May 4, 2010
A cursory glance at the bands to have graced Tuesday-night London-staple White Heat‘s stage over the years reveals an unbalanced combination of temporary fad bands, and bands who have gone on to far greater things. Hype dictates this, so here I am to see what side of the fence Bethany Cosentino sits on…
Best Coast, by nature of the songs at hand, sit somewhere in between the two. “How so, o’ fence-sitter?” Well, frustrations with the knowingly teenage all-pedals/no-tunes substance of the songs are beset with the admission that this much was obvious. She never pretended to do anything else, and I chose to be here.
The lo-fi is cute at first, short songs all summery and swoony, but the sound here tonight is atrocious – not just because the drummer (borrowed from Vivian Girls, fact-fans) is so busy acting mardy she forgets to sit back and dare I say enjoy the set, but also because the pedal-heavy sounds still-crystalline and not quite messy enough. The young and simple nature of Best Coast and the brattishness of their attitude are a natural, borderline parodial fit, just an exceptionally tiring one to watch for this long.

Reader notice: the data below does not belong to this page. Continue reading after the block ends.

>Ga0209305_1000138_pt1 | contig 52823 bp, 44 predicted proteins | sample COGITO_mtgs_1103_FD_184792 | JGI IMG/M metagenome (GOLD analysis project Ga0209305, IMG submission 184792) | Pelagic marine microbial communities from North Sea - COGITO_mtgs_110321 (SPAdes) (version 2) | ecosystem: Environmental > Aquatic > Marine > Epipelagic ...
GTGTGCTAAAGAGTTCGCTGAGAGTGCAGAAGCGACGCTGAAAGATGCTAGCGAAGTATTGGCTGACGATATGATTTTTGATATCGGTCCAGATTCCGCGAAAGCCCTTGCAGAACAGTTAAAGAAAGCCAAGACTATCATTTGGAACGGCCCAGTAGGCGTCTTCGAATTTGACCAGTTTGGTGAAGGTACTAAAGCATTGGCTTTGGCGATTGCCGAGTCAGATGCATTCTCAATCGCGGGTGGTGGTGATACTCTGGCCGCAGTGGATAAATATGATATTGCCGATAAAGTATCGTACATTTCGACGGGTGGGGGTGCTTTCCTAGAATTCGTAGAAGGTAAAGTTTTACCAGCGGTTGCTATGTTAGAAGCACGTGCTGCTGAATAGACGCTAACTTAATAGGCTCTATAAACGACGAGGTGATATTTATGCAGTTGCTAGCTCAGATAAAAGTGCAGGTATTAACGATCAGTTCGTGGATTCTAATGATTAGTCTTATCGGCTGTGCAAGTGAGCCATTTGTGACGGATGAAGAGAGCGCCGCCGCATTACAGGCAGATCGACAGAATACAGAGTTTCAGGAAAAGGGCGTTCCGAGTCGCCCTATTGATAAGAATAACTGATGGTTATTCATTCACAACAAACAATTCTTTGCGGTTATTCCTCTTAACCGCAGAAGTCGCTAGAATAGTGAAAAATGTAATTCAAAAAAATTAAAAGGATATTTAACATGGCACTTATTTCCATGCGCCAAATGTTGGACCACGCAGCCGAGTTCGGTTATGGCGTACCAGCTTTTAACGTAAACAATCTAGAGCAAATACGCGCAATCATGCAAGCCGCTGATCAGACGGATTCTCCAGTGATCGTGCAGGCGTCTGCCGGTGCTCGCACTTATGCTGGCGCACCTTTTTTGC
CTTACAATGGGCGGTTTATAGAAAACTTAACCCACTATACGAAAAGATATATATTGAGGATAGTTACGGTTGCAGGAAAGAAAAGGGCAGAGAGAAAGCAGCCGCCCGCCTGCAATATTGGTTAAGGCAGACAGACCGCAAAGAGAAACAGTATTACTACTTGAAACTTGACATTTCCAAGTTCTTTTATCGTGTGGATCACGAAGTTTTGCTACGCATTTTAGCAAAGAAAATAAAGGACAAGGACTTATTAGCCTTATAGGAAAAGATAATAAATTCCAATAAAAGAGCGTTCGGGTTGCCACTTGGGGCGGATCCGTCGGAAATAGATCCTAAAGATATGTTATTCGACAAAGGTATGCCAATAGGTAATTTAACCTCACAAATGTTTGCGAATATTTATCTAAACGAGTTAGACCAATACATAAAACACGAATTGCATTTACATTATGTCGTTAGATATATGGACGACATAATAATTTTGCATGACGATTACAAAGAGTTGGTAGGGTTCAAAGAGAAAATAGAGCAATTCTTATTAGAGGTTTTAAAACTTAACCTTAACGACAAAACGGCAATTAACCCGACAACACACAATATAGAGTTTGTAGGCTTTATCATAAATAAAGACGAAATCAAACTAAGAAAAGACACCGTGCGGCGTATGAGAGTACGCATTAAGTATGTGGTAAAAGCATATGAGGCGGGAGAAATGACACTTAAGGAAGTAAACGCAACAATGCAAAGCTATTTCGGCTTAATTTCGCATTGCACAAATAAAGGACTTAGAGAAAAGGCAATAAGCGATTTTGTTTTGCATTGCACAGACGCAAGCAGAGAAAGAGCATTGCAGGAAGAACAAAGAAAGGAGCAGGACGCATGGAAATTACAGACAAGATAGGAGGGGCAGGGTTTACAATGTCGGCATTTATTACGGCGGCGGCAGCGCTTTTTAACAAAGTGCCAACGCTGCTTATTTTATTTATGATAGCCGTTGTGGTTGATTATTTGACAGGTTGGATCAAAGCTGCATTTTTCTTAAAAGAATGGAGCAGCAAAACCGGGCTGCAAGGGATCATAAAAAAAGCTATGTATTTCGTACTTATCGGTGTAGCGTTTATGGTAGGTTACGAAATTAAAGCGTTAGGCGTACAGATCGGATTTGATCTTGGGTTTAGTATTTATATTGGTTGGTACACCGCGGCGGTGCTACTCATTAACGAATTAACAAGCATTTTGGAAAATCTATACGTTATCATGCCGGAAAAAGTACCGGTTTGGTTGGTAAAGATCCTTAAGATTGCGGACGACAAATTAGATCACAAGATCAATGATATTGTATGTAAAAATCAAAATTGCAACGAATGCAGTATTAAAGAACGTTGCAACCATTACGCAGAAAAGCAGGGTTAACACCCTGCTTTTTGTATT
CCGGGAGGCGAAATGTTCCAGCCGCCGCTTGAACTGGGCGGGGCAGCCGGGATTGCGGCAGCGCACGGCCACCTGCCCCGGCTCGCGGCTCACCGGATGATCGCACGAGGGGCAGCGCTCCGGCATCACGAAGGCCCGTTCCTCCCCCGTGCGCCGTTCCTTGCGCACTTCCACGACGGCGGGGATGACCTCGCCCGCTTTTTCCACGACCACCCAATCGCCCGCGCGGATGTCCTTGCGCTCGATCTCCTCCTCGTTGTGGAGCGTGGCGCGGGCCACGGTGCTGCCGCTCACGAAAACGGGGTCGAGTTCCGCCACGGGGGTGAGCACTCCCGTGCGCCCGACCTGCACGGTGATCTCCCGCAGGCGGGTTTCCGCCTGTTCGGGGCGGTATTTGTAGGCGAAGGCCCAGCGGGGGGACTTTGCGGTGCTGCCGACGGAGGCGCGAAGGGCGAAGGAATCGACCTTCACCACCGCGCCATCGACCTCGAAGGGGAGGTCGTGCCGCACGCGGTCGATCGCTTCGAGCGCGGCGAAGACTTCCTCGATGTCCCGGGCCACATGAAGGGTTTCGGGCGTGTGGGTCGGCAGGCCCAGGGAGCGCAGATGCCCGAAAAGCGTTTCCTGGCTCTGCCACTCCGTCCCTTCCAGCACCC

The idea behind Best Coast’s short and sweet boyfriend-anecdotes is delirious on record but here, it feels frustrating and stretched out. The “when I’m with you/ I have fun” line of ‘When I’m With You’ is adorable but in this too-long set, the songs are irksomely small and cute. The surprise strength is Cosentino’s vocals, which are far more menacing than expected – the delicious leanback on ‘Sun Was High (So Was I)’ sounds blanket-like here, all sunny and beachy.
The venue’s technical problems form a sizeable part of the negative but that aside, a 14-year-old standing on stage talking in a super-high accent about her boyfriend might well have done the trick. But isn’t that the ultimate compliment? I’m torn.